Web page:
BLAKE: Yes, it’s very interesting. Not only has the industry adopted the tactics of Big Tobacco, but, in many cases, they’re relying on the same consultants. So many of the same scientists who were involved in doing tobacco industry research are now doing chemical industry-funded research on chemicals like BPA. And just like Big Tobacco industry-funded studies generally did not find that smoking or second-hand smoke was harmful, these studies are not finding that BPA and similar chemicals are harmful. And this again goes back to the way our regulatory system works. So, because chemicals are assumed safe until proven otherwise, all an industry has to do to block regulation is to sow doubt about the science tying a certain chemical or product to disease. And this is something that has been well-documented. So the industry has discovered that it’s much easier and more effective to debate the science than debate the policy. So they continually sow doubt about the science.
CURWOOD: What about the federal government? The aim of the federal government is to protect public health. What’s it doing in this case?
BLAKE: In this case, the federal government has really done very little. It is true that BPA is now banned in children’s products, but this is actually because consumers started demanding BPA-free products, and the industry eventually quit using BPA in products for children, and eventually asked the FDA to ban it as a way of reassuring consumers that children’s products were safe. In many ways, regulators are captive to industry, so in the case of BPA, for example, in 2008 it came to light that the FDA was relying on industry lobbyists to write its evaluation of BPA, and that its finding that BPA was safe was based almost entirely on two industry-funded studies, one of which as fatally flawed.
CURWOOD: What do you feel is the message that the public should take home from your investigation?
BLAKE: By educating themselves, and by demanding products that are free of all estrogenic activity, consumers can potentially have an impact. I think it’s important for people to be aware that many of the chemicals that are used in the products they use every day have not been tested for safety. We know that these chemicals have some sort of an effect, and we know that many plastics probably contain these chemicals, but we don’t know what exactly the affects will be. One of my sources put it this way, it’s like an “unplanned science experiment we’re doing on our families every day”. I would say until the science is clearer, people may want to consider limiting their exposure to plastics and using natural materials instead. So, for example, I have a three-year-old son. I give him a stainless steel sippy cup which has a nozzle that is not made from plastic. And there’s glass replacements for tupperware. There are various products people can use in lieu of plastic.
CURWOOD: That stainless steel sippy cup for your son, that makes an awful lot of racket when he throws it across the room.
BLAKE: [LAUGHS] Yes, I mean it’s a...there are always tradeoffs. In this case, it’s worth it for me. Having a three-year-old is something that involves a lot of noise anyway, so it doesn’t significantly increase the amount of noise in my house.
CURWOOD: Mariah Blake is a reporter with Mother Jones magazine and the investigator who wrote The Scary New Evidence on BPA-Free Plastics. Thanks for taking the time with us today, Mariah.
BLAKE: Thank you so much for having me.
CURWOOD: And there's a link to Mariah Blake's story at our website LOE.org where you can also find a statement from Eastman Chemical. It reads in part and I quote “independent third-party labs tested Tritan and have proven that it is free of estrogenic activity.”
We note that court documents relied on by Ms. Blake for her story include internal Eastman communications that show the company took pains to suppress evidence that the product contains estrogenic ingredients.
RESPONSE FROM EASTMAN CHEMICAL
Eastman stands behind its products. To ensure the safety of TritanTM, a BPA-free plastic, we used testing methods regarded as “gold standards” by the scientific community. In fact, we have gone above and beyond government and industry testing requirements. Independent third-party labs tested Tritan and have proven that it is free of estrogenic activity. Eastman does not fund independent third-party labs. It hires labs to provide time and expert services to arrive at an independent result, not for a particular conclusion.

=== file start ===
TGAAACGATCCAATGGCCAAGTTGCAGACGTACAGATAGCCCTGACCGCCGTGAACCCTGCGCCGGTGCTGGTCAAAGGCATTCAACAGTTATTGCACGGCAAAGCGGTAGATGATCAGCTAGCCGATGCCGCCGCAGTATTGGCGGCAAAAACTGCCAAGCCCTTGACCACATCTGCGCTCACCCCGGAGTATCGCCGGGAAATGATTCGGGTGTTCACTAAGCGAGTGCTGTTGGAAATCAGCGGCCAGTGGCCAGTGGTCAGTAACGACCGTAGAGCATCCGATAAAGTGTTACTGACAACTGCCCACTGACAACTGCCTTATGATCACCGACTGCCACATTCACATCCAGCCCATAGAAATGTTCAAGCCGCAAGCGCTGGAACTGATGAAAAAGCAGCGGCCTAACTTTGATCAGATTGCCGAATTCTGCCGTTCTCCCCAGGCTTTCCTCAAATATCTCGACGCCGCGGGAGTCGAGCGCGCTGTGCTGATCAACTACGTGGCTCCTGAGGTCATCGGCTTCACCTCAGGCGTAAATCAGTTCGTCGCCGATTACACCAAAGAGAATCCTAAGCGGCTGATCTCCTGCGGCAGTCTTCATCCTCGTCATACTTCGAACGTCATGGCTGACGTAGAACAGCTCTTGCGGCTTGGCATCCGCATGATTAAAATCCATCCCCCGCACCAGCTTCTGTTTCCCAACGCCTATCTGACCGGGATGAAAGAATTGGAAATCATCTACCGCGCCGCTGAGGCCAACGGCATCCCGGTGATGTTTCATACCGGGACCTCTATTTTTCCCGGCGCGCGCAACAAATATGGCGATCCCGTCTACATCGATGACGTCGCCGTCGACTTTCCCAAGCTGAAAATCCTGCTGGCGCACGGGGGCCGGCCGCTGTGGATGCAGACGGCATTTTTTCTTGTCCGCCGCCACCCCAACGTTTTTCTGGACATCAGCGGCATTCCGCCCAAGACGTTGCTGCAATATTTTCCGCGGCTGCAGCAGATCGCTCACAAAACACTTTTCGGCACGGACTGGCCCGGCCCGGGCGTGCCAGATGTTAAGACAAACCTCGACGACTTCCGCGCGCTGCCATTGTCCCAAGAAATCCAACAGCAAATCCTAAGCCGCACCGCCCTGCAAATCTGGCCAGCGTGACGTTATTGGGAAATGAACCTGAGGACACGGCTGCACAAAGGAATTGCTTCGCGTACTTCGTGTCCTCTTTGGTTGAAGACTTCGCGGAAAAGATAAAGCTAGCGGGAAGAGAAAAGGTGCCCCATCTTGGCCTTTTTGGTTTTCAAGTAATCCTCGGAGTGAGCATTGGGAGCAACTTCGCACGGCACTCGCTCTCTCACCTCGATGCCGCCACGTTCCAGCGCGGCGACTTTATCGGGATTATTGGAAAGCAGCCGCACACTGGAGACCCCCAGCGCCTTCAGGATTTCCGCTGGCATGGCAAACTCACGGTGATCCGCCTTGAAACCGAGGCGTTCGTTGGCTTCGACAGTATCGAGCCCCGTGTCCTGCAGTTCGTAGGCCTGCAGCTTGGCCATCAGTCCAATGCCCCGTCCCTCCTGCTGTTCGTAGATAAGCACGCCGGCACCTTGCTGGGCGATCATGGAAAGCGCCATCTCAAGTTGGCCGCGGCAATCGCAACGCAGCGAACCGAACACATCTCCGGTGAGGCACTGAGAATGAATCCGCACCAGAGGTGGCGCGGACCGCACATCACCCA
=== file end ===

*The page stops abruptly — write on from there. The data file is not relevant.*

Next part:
Statements that all plastics display estrogenic activity are simply not true. Eastman Tritan does not display estrogenic activity, as supported by the science and testing presented on our Safety Testing page and further detailed in a downloadable white paper.
Eastman has gone above and beyond government and industry testing requirements to prove Tritan is free of estrogenic activity. The company used independent third-party labs and accredited universities to test Tritan and they’ve proven it’s free of estrogenic activity.
WIL Research Laboratories performed its testing in accordance with the Organisation for Economic Co-operation and Development (OECD), which develops test methods and standards. This includes determining the correct strain of rat to be used for testing, including those tests conducted with Tritan.
Eastman made information about the testing of Tritan publically available to ensure access to it.
PlastiPure and CertiChem used a single, non-definitive screening test called the MCF-7 test. It is widely accepted and acknowledged that this test is usually considered an initial screening test and has not been validated by the National Toxicology Program's Interagency Coordinating Committee on the Validation of Alternative Methods and the U.S. Environmental Protection Agency (EPA) for use in its Endocrine Disruptor Screening Program for the purpose of identifying substances with estrogenic activity (EA).
Eastman filed a lawsuit against PlastiPure and its sister company CertiChem to prevent these companies from publicizing false and misleading information about Tritan that were based on poor science and used to promote their businesses and not to further a scientific debate as they claimed. These two companies set out to financially benefit from consumer concern by providing false and misleading information. In fact, Dr. Bittner and his colleagues testified at the trial last July that they had no evidence to support a statement that Tritan could be harmful to humans or animals. A jury was convinced by both scientific evidence and expert testimony and Eastman won the case, which resulted in the companies being ordered to stop making additional misrepresentations about Tritan.
The lawsuit was never intended to stop the companies, or any other organization, from publishing test results or to squelch scientific discussion.
When anyone chooses a product made with Eastman Tritan, they need to know that Eastman remains confident in its testing and the safety of our products.
For more information about Tritan, we ask that you visit TritanSafe.com.